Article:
In the current study, data emanating from performance recording of Bonsmara bulls in South Africa, originally presented by Van der Westhuizen et al. (2005), were re-examined. Van der Westhuizen et al. (2005) accepted phenotypic residual feed intake as being the appropriate residual-based measure of feed efficiency and estimated genetic parameters for it and other routinely recorded traits. Here, alternative expressions for feed efficiency are considered with a goal of putting forth recommendations for a system of genetic evaluation to facilitate improvement of feed efficiency. Specific objectives are to estimate genetic parameters for components of efficiency: namely metabolic body weight, average daily gain and feed intake; and to compare various measures of efficiency derived from them.
Materials & Methods
The data used in this research were originally described by Van der Westhuizen et al. (2005). Briefly, data were collected from the centralised bull testing stations under the supervision of South Africa's Agricultural Research Council. Records from Bonsmara bulls that were tested between 1989 and 2001 were used. The data set consists of the individual feed intake and weights of 3 331 bulls. This data set differs from that of Van der Westhuizen et al. (2005) in that observations of magnitude greater than 3.5 standard deviations removed from the mean of each trait were removed from the data set and that only animals with measured feed intake were included. Individual feed intake and body measurements were taken on a weekly basis. Following a 4-week adaptation period, data were collected during a test period of at least 12 weeks.
In this study, concern was with three primary traits: average daily feed intake (DFI), average daily gain (ADG), and mid-test metabolic body weight (MBW). As stated by Koch et al. (1963), efficiency of feed use is not a directly measurable trait and it must be calculated from component traits. Thus, from these primary traits several measures of efficiency were derived. Phenotypic values for residual feed intake (RFIp) and residual gain (RDGp) were calculated from the linear regressions of DFI on ADG and MBW, and ADG on DFI, respectively. Phenotypic residual intake and gain (RIGp, Berry & Crowley, 2012) was calculated by transformation of RFIp and RDGp to z-scores (mean = 0.0, variance = 1.0) and then subtracting the z-score for RFIp from the z-score for RDGp.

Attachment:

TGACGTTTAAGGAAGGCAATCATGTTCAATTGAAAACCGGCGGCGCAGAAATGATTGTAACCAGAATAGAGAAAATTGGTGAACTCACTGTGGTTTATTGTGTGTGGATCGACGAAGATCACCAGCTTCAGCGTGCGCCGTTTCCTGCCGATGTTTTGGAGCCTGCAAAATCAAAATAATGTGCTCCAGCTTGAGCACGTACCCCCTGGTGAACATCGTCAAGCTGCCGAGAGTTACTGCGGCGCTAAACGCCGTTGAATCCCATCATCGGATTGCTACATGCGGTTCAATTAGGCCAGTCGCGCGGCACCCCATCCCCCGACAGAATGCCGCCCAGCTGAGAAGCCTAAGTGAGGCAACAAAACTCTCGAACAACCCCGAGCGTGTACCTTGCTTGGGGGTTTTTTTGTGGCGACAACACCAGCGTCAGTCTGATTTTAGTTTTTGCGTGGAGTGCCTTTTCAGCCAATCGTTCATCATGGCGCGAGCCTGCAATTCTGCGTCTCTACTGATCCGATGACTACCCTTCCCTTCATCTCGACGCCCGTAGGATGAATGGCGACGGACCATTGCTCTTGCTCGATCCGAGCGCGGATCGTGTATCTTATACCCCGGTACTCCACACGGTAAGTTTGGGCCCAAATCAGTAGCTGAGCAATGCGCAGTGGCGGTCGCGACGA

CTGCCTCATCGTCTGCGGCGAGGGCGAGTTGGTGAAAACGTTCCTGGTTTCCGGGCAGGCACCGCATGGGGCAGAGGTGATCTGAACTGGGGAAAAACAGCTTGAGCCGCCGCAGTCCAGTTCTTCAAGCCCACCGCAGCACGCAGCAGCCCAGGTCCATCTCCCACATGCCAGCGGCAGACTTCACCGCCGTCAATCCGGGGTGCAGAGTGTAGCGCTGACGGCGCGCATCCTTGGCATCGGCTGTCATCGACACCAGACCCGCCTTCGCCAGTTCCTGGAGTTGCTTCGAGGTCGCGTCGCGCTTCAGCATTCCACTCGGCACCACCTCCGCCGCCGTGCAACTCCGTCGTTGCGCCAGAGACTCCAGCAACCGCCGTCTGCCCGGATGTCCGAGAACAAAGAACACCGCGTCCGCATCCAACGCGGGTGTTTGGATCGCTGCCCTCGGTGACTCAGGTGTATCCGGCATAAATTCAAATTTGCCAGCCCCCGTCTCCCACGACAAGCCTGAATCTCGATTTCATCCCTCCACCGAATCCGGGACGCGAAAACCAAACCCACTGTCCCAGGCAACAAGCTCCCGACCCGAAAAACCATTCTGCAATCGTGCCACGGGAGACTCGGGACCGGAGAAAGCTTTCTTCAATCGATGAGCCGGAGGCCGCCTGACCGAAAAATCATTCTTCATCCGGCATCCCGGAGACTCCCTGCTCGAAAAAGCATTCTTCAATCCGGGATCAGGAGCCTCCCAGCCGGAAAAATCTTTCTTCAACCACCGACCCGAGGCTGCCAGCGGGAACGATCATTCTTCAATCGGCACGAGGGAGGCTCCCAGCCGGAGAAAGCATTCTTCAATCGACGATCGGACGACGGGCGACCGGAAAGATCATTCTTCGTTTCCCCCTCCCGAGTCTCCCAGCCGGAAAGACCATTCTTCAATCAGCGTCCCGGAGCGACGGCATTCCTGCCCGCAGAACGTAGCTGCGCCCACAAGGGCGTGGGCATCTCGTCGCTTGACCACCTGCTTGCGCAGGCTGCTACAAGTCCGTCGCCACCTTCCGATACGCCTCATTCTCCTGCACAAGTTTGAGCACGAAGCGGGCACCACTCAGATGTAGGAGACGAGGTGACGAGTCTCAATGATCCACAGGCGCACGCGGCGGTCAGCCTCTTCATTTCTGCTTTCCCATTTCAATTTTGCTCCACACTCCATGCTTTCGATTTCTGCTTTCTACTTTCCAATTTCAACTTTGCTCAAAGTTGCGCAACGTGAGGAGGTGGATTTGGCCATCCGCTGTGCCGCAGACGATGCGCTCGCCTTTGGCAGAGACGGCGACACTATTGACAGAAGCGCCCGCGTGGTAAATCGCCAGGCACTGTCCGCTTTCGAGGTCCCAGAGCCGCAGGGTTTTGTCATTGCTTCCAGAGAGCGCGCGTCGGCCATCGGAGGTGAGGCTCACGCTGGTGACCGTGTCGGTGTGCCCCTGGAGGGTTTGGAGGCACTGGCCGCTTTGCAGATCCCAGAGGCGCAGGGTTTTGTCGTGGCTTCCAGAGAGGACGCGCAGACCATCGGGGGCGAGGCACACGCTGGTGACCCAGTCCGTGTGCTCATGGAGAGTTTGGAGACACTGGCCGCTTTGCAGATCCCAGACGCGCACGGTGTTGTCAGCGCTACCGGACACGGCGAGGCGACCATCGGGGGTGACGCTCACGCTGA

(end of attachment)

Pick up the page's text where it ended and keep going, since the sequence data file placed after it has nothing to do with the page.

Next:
A 3-trait animal model analysis was conducted to estimate genetic variances and covariances for the primary traits using MTDFREML (Boldman et al., 1993). The model can be described as:
where, Yi is the vector of data for the ith trait; i = 1 to 3 for MBW, ADG, and DFI, respectively. The Xi, are design matrices relating the data to their respective fixed herd of origin and contemporary group classification effects (a concatenation of test year and number), and linear age of calf effects (βi). The Zi, are design matrices relating the data to their respective random additive genetic effects (ui, i = 1 to 3). The ei denotes the unexplained residual effects for each trait. The random genetic effects were assumed to have null means and variances (VAR):
where, A represents the numerator relationship matrix with rank equal to the number of animals in the three generation pedigree (n = 9 653) used for this analysis. The random residual effects were assumed to have null means and